Joseph Cardinal Ratzinger 
Munich, Ash Wednesday, 1981
 (Kindle Edition, p. 8).

No doubt  one of the reasons I missed this precious volume years back is that it only became available for Kindle in 2010. It seems most folks I talk to know and treasure this book already. Well, I am glad I finally made its acquaintance. If you haven't read it, by all means do.

In these days of my vacation, I have had conversations with acquaintances, with friends young and old. One very good priest, younger than I am by several years, told me that with Summorum Pontificum in 2007 he became optimistic to the point of conviction that in less than ten years from that date we would have a handle on liturgical abuse, that the Ordinary Form would become something truly noble in the art of its celebration. Alas, says he and more than alas, alas, say I! Abuse and banality still abound.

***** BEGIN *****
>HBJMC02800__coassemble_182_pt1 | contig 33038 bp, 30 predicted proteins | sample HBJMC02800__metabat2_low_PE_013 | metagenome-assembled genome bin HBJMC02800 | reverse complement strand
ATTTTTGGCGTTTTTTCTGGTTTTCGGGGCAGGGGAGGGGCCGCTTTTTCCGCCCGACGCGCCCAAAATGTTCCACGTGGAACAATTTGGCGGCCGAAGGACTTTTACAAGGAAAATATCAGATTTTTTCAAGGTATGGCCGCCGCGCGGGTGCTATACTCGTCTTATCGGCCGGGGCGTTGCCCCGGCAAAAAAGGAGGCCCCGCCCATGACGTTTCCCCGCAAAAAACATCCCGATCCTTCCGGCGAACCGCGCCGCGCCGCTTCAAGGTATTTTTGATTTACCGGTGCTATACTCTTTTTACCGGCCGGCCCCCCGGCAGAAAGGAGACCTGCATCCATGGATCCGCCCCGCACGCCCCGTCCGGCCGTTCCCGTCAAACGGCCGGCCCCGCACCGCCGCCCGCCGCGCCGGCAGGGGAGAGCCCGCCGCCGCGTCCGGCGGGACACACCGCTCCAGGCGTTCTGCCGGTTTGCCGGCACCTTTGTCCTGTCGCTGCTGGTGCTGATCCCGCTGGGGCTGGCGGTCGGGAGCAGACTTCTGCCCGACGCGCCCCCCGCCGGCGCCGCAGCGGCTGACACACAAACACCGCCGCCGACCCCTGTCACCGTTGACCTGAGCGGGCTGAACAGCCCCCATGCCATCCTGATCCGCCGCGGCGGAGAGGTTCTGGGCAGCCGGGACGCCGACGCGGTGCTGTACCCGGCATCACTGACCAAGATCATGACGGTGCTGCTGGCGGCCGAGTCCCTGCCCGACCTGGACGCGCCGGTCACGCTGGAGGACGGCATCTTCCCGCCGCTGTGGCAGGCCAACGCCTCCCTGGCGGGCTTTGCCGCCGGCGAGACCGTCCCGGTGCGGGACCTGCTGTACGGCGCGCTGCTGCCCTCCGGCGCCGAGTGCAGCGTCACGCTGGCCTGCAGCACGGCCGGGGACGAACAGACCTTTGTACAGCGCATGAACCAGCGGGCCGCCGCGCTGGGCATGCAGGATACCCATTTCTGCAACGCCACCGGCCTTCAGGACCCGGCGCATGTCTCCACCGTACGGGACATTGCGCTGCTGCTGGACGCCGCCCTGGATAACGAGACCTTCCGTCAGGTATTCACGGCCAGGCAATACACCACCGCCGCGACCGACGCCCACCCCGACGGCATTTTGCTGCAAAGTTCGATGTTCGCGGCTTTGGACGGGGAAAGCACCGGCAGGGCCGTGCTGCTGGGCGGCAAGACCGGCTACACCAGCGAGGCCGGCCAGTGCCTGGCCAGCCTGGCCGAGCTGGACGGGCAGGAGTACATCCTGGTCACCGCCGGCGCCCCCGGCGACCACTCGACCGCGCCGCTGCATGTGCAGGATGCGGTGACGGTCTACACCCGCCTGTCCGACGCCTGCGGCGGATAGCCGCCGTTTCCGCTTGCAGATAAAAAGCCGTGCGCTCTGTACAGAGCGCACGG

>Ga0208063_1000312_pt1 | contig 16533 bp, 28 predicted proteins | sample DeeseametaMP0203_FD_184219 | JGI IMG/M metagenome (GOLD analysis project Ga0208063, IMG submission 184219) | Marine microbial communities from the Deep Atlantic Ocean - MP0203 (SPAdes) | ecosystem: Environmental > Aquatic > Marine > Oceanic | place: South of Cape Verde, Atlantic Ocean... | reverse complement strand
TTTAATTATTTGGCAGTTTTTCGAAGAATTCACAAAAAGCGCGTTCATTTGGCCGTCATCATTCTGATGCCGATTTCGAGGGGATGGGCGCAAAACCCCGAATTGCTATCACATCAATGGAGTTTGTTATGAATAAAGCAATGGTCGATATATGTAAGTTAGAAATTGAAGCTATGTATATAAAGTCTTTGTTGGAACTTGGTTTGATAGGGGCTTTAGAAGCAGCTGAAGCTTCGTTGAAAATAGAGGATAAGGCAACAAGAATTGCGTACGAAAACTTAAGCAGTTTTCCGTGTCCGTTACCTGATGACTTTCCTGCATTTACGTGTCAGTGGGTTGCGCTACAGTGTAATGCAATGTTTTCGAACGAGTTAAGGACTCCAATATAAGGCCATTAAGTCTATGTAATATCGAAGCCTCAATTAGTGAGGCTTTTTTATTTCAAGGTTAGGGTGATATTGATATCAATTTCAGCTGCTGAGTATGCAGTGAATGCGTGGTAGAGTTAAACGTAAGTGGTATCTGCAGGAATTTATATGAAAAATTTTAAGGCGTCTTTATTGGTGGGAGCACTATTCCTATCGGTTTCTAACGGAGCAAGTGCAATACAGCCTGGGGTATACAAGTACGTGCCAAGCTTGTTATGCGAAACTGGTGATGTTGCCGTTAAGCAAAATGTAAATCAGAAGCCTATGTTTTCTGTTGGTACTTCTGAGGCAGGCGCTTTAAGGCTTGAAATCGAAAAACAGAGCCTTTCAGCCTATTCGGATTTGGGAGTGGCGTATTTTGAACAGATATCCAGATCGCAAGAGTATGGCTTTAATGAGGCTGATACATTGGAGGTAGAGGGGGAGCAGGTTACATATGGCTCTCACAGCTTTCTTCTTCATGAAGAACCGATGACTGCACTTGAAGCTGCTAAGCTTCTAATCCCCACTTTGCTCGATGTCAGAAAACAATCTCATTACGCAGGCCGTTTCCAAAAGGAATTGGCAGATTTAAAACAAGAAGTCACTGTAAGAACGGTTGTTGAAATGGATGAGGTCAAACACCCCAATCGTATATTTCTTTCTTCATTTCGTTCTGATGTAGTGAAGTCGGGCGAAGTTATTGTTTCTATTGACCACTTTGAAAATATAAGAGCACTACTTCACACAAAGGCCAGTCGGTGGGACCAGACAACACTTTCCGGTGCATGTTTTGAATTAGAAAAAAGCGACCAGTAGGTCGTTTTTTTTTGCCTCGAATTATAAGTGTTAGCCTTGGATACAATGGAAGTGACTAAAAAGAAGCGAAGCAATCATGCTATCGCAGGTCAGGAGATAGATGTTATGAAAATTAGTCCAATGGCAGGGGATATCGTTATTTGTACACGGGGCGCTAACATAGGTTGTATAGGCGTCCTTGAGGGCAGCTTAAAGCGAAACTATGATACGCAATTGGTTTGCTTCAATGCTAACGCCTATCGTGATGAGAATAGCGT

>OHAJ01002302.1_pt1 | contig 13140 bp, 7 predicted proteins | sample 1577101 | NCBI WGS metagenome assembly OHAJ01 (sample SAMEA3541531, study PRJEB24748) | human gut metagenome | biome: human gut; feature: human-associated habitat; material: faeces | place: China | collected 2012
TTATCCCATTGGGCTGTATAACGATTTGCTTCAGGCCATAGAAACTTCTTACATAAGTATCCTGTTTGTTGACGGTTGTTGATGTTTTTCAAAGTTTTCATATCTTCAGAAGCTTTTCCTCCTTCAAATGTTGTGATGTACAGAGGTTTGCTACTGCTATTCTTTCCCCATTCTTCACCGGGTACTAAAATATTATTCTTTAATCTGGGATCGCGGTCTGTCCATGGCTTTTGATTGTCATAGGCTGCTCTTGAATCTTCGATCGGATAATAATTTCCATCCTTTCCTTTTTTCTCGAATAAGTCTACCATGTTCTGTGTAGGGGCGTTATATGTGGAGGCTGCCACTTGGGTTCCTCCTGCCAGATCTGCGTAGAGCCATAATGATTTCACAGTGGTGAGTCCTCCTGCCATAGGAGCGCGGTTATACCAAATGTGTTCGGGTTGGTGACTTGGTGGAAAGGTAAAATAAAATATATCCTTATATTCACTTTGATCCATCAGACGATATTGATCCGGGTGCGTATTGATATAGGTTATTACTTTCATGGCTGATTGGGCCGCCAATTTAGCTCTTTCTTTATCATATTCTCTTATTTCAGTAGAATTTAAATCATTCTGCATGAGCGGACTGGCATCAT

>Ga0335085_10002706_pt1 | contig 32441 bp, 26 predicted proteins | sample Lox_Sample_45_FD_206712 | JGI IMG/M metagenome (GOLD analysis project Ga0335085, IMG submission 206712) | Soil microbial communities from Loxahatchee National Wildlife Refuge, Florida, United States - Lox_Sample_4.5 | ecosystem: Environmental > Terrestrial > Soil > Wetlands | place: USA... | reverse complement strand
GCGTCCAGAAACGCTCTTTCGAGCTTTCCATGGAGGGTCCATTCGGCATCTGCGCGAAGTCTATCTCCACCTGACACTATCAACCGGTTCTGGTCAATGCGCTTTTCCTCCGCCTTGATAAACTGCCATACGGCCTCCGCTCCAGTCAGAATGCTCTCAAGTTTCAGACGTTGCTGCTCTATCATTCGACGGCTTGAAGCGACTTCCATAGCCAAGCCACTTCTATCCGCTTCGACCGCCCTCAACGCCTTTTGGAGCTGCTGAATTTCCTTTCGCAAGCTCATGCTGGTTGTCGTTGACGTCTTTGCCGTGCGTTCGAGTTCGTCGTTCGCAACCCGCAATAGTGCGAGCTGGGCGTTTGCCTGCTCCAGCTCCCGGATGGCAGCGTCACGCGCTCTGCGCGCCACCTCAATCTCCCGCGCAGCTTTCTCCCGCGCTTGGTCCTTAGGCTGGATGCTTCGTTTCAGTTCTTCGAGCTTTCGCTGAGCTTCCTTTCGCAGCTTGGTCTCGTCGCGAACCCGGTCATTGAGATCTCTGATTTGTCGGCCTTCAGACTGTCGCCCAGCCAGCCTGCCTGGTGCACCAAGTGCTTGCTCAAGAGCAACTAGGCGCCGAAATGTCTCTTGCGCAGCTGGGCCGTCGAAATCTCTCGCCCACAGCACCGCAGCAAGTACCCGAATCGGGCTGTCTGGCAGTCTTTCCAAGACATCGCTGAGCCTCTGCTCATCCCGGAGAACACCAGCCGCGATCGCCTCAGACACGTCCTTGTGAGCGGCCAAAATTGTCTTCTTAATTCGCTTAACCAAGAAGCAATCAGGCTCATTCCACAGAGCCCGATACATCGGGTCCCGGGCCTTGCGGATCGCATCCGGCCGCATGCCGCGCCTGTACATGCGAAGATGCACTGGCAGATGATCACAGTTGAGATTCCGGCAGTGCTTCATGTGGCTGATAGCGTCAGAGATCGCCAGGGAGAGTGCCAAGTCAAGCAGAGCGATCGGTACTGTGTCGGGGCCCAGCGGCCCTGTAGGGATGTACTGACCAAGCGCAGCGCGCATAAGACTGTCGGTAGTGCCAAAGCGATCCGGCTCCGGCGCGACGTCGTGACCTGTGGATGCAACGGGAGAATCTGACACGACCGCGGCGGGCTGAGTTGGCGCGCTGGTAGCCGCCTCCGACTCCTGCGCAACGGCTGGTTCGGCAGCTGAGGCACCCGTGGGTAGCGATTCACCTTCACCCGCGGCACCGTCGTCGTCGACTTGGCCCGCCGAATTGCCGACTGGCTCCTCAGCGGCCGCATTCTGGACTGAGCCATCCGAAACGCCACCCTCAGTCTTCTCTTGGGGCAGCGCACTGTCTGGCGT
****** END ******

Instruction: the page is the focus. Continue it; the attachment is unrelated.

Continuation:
Nonetheless, I am pleased that Cardinal Sarah has a mandate from Pope Francis to set forth efforts at liturgical reform and renewal after the mind of Pope Benedict XVI. For myself as a bishop, I will not abandon the fundamental notion of letting the wheat and tares grow together, ever mindful that the desired effect of the mutual enrichment longed for by Pope Benedict will never resolve itself in a sufficient reform of the reformed liturgy. This is an essential point of The Feast of Faith. I am thoroughly convinced that the point behind the juxtaposition of the two legitimate forms of the Roman Rite has to be preparing hearts and minds for a restoration which will enable real progress toward the kind of organic growth for the liturgy which failed to come out of the Second Vatican Council.